The Ransom Letters (Part 1 of 6)

Dear Friends,

This week I am going to do something slightly different: release a brand new story on my blog. It is a story with a difference though, told in six letters, each of which I’ll published daily throughout this week. On Saturday I’ll publish the final letter of the serial. If these six parts gets a hundred comments between them, I promise to start another brand-new serial next Monday. So if you want a new tale next week – or if you simply want to put me through the torture of writing one under pressure – get commenting – and send this link around your friends too!

One more thing: the final letter comes with a twist (naturally), and the first comment that predicts (or comes closest… p.s: my opinion is king… competition-small-print-blah-blah-blah…) wins a copy of my novel, Diaries of a Dead African. So get commenting!

Now here goes Part one (& the shortest) of my 3,200-word story. It all happens in Lagos, Nigeria. A husband fails to come home one night, instead a letter is slipped under his door. The missis reads it, grits her teeth, and sits down to reply. Our tale begins….

Dear Mr. Bomb,

Thank you for your letter. Don’t worry, I’m not mad so I won’t go to the police. The bribe I paid them 2 years ago for my stolen car which they never recovered is still vexing me. I will keep this to myself. Please take care of my darling husband. He likes to eat soft eko in the night, if you can manage it. By now he must have told you about his injections. I know you may not believe him but it’s true: if he doesn’t take his anti-clot injections every night he will just die on your hands – and me I am not going to pay any ransom for the dead body of my husband o. I’m telling you now. It is true that the injection is very expensive, and I know you may not have budgeted for it when you were planning this kidnapping, but you have to spend money to get money, not so?  So please let me know what the ransom is and I will pay it. My husband is a good and a faithful man. We don’t have any children and he is all I have. As you instructed, I will stroll down Tosin street at exactly 9 pm, wearing a yellow headtie, and I will give this letter to the first beggar boy that comes carrying a yellow bowl and calls me ‘Ashawo‘. But please now, can you choose another password next time? I don’t see the point of being insulted for nothing’s sake.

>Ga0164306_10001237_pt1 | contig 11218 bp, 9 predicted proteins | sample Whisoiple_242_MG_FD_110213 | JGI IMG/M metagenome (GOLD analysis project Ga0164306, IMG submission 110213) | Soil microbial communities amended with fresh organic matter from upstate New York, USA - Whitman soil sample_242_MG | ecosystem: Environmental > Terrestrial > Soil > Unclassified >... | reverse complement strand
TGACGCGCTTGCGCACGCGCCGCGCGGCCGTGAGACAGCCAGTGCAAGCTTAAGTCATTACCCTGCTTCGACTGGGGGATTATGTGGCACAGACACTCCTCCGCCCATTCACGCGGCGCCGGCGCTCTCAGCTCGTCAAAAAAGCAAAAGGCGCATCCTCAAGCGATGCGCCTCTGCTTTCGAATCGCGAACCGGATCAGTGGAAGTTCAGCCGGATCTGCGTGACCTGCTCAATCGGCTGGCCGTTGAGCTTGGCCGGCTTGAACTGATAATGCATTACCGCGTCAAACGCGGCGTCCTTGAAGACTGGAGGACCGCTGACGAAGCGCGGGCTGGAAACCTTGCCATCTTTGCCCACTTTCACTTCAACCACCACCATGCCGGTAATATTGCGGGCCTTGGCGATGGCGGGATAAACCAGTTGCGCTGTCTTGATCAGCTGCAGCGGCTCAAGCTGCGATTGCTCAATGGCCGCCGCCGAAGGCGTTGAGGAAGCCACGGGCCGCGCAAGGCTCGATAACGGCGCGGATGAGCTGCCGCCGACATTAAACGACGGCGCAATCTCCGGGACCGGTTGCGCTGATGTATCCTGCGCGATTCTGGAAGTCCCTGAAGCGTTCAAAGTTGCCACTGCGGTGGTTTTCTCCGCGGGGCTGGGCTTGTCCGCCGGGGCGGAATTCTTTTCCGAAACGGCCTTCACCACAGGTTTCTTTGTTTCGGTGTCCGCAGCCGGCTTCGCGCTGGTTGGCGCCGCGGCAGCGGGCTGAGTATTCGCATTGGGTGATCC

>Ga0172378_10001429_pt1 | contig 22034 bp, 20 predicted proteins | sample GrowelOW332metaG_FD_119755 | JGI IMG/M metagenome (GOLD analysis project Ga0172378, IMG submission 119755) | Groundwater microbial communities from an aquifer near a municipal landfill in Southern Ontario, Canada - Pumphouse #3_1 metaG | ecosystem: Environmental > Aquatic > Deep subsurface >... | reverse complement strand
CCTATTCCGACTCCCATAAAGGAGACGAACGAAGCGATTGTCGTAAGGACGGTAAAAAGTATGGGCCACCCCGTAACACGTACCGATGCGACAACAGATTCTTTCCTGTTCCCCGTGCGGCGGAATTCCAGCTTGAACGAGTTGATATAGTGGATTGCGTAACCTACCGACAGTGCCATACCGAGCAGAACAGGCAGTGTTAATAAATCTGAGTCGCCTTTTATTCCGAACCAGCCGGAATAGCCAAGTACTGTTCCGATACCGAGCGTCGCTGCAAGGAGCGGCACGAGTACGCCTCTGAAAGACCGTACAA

Mrs. Ashiru Koton

Related Posts:
Part 1: published on 15th November, 2010.
Part 2: published on 16th November, 2010.
Part 3: published on 17th November, 2010.
Part 4: published on 18th November, 2010.
Part 5: published on 19th November, 2010.
Part 6: published on 20th November, 2010

Chuma Nwokolo